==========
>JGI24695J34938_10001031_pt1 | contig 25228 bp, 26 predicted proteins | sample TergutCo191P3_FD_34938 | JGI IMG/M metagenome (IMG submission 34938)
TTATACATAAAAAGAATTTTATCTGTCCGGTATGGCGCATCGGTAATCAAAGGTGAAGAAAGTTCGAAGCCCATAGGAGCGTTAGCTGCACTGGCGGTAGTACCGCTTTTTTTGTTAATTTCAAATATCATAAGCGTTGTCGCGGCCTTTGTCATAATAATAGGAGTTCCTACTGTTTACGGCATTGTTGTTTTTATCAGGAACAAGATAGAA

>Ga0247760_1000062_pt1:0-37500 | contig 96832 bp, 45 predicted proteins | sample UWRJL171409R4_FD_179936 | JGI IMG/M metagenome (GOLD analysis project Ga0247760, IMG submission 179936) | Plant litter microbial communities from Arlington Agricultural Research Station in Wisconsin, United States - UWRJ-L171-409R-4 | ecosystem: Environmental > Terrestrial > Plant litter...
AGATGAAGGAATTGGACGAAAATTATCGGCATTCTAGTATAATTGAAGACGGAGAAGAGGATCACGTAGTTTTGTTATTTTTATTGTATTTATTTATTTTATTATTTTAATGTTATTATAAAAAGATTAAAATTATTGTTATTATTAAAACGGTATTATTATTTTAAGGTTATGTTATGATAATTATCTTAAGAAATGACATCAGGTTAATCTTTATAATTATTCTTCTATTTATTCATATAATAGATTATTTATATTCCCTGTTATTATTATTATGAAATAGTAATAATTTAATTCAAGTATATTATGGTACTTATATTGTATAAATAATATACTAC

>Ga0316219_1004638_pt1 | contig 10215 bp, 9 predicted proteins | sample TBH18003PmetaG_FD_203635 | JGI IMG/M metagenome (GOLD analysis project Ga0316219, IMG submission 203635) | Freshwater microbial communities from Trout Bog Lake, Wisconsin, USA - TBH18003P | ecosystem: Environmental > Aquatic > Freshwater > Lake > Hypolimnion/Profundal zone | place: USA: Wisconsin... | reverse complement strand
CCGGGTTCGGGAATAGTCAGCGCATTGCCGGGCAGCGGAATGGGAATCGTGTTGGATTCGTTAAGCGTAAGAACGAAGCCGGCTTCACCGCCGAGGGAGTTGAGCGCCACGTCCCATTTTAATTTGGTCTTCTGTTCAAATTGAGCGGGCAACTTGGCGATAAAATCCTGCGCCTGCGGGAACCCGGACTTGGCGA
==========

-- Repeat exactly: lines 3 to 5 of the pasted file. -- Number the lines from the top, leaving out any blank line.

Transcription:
>Ga0247760_1000062_pt1:0-37500 | contig 96832 bp, 45 predicted proteins | sample UWRJL171409R4_FD_179936 | JGI IMG/M metagenome (GOLD analysis project Ga0247760, IMG submission 179936) | Plant litter microbial communities from Arlington Agricultural Research Station in Wisconsin, United States - UWRJ-L171-409R-4 | ecosystem: Environmental > Terrestrial > Plant litter...
AGATGAAGGAATTGGACGAAAATTATCGGCATTCTAGTATAATTGAAGACGGAGAAGAGGATCACGTAGTTTTGTTATTTTTATTGTATTTATTTATTTTATTATTTTAATGTTATTATAAAAAGATTAAAATTATTGTTATTATTAAAACGGTATTATTATTTTAAGGTTATGTTATGATAATTATCTTAAGAAATGACATCAGGTTAATCTTTATAATTATTCTTCTATTTATTCATATAATAGATTATTTATATTCCCTGTTATTATTATTATGAAATAGTAATAATTTAATTCAAGTATATTATGGTACTTATATTGTATAAATAATATACTAC

>Ga0316219_1004638_pt1 | contig 10215 bp, 9 predicted proteins | sample TBH18003PmetaG_FD_203635 | JGI IMG/M metagenome (GOLD analysis project Ga0316219, IMG submission 203635) | Freshwater microbial communities from Trout Bog Lake, Wisconsin, USA - TBH18003P | ecosystem: Environmental > Aquatic > Freshwater > Lake > Hypolimnion/Profundal zone | place: USA: Wisconsin... | reverse complement strand